'Breaking Bad' Needs to Kill Hank Now

With just three episodes left and three main characters stranded in the middle of a close-range shootout, fans are left wondering who's going to die on Breaking Bad. Jesse, Walt, and Hank are hunkered down in the desert, withstanding a barrage of bullets from Todd's seedy Uncle Jack and his band of violent cohorts. Someone's got to die, or Breaking Bad's brand of realism is about to fly out the window, and that someone is Hank.

But I'm not one to throw out a theory without fulling backing up my case. The evidence is stacked against Hank and while Vince Gilligan and crew are geniuses who manage to surprise us at every turn, this potential plot twist is more necessary than Walt Jr.'s daily breakfast ritual.


With four people facing off against Uncle Jack's hooligans — Gomie, Jesse, Walt, and Hank — we cannot have only one person die. It's already going to be wildly unrealistic when Walt (who has to survive because he's the reason the show exists and because we've already seen him in a handful of flash-forward scenes) isn't killed in the bullet-riddled SUV in which he's crouched.

It's also going to be unrealistic when Jesse, who can't die yet because that would cut off the most integral relationship on the show before it's run its course, survives by hiding behind Walt's Charger. That leaves two people who then must die to balance out the miraculous survival of Breaking Bad's dynamic duo.

That means that Gomie is definitely a goner. All season, his job has been to act as Hank's bumper rails, keeping his rage from sending him off into the gutter and making sure his investigation is on track. Now that Hank has Walt, his money, and Jesse, he could theoretically continue without Gomie even if he survives this shootout.

Steven Michael Quezada, the actor who plays Gomez and didn't even get a spot in the Season 5 cast photo, has also been on a bit of a press tour doing Q&As with publications like Rolling Stone and serving as the main Breaking Bad ambassador on last Sunday's Talking Bad. It could be that Steven Gomez is about to become a bigger character, but with only three episodes left in the entire series and a legion of machine guns aiming at him, it's more likely that all this attention is more of a swan song.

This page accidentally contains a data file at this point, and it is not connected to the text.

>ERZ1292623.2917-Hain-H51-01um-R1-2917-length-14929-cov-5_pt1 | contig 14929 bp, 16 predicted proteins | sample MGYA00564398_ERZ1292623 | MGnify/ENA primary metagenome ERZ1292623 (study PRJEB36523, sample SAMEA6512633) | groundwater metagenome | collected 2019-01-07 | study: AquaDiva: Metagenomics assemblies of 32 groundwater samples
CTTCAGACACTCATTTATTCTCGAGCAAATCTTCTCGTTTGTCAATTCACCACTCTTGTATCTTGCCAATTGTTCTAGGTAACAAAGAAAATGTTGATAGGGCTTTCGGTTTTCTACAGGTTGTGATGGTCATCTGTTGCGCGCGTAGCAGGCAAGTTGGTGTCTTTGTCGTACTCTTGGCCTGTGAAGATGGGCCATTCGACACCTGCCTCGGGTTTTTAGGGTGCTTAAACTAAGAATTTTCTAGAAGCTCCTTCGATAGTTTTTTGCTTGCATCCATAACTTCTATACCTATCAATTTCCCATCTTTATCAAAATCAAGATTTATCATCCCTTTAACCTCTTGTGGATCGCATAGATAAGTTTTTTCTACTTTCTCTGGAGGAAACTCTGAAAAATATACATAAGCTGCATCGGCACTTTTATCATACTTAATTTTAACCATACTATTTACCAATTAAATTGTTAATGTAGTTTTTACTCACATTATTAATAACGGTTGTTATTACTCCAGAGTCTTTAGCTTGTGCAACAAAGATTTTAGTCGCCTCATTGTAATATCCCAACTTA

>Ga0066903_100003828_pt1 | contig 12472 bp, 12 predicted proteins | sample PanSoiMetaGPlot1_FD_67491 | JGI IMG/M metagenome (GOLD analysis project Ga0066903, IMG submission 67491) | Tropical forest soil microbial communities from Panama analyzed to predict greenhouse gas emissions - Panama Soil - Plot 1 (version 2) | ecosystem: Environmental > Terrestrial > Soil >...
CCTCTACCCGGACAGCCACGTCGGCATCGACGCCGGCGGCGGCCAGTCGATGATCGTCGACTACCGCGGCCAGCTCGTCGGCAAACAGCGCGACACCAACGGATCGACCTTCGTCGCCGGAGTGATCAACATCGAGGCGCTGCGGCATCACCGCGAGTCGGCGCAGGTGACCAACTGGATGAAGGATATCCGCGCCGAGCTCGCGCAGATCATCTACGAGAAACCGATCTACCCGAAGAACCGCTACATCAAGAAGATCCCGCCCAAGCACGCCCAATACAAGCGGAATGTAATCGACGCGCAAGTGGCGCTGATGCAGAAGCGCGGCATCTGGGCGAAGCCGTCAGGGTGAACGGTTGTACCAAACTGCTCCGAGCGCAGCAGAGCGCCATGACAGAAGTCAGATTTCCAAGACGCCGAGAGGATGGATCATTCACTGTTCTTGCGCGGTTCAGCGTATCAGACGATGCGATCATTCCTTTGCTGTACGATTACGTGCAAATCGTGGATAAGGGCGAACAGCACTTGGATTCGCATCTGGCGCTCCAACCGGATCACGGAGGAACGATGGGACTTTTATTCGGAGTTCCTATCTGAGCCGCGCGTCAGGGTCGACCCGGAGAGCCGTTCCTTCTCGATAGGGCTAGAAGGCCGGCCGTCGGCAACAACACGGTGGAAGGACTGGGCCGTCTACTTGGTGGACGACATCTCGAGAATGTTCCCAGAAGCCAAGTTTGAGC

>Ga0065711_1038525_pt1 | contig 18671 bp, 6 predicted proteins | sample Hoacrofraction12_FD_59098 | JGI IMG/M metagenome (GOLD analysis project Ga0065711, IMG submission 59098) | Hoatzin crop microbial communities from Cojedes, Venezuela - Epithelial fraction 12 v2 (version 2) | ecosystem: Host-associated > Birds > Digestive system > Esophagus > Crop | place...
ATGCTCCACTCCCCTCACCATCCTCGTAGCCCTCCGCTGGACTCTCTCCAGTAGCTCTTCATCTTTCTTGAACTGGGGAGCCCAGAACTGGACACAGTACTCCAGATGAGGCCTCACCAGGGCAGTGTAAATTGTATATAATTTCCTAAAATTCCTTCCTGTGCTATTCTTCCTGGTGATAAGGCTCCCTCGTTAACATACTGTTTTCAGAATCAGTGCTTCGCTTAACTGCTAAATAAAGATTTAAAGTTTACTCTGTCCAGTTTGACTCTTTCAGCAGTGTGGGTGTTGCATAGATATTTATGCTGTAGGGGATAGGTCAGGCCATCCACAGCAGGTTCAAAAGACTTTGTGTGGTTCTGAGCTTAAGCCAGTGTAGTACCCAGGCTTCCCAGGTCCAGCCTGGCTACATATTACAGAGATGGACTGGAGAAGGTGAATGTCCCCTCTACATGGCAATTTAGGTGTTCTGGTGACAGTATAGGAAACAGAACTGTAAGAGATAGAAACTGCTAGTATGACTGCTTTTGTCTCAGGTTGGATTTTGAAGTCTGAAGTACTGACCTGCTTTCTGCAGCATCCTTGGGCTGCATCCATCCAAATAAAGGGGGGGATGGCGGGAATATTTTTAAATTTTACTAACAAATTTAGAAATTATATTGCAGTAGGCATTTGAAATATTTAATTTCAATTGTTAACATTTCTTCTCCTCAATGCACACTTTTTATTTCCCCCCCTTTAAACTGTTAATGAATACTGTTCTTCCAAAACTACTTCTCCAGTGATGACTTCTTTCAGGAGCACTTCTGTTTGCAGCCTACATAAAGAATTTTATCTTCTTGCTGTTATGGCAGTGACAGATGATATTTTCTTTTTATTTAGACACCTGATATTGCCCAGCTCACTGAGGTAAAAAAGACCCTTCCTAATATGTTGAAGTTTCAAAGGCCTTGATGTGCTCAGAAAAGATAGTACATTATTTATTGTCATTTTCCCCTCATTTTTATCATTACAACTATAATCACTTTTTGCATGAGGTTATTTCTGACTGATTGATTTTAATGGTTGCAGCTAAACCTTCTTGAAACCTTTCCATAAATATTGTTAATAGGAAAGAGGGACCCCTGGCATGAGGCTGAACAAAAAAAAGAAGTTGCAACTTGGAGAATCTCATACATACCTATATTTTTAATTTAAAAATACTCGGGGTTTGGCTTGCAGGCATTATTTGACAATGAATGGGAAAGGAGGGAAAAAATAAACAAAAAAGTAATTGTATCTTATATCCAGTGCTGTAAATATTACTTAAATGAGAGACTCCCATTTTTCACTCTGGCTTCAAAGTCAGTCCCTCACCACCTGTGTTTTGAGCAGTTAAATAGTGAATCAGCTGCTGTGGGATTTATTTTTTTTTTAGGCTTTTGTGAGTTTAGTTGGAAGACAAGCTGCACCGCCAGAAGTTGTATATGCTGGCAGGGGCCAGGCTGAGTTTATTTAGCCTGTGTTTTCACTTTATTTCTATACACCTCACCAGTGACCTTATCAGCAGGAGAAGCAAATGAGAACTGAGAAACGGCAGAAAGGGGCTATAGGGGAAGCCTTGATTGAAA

That leaves Hank, and based on the math above, he needs to go.


The simplest harbingers of Hank's doom are of course, the hints dropped throughout the episode "To'hajiilee." First and foremost, there's the phone call Hank makes to Marie before Uncle Jack arrives. (I'll pause for a collective "duh.") The most obvious signs are the fact that he tells Marie "It's over" and his assertion that he won't be home for a while. These are classic dramatic hints.

Secondly, Marie has been wearing black for the past few episodes instead of her signature purple. She's changed colors only a few times, and in those instances, she opted for purple's natural complement, yellow. Most notably, Marie wore yellow during the celebratory backyard barbecue where Hank had his toilet-bound discovery of Walt's guilt. Her sudden switch to black cannot be arbitrary. And while the color pink is theoretically Breaking Bad's signal of death, Marie has a color code all her own. It would make sense that she would don a different color than other characters whose fates are grim.

And then there's this tweet, which is likely referencing Betsy Brandt's immediate leap to The Michael J. Fox Show post-Breaking Bad and not the potential fact that Hank's time is up this week, but we need a brief moment of levity before this theorizing continues. It's about to get grim.

Finally, Hank just got his satisfaction. He caught Walt himself. He tricked a genius. Anything beyond this point is just paper work. This is his masterpiece. His story is, for all we know (don't forget that part where Gilligan is a genius), complete. If he were to die, it would only serve up more fruit for the other characters.


A big reason watching Hank capture Walt in the fourth-to-last episode is that it raises questions of where the series could possibly go once Walt is in custody. If he was left to rot away in a cell, the action would certainly fall upon the other characters, but Walt is the anti-hero who drew us all in. He can't spend the last three episodes in jail. Something has to keep him from the clutches of the law. Enter the shootout.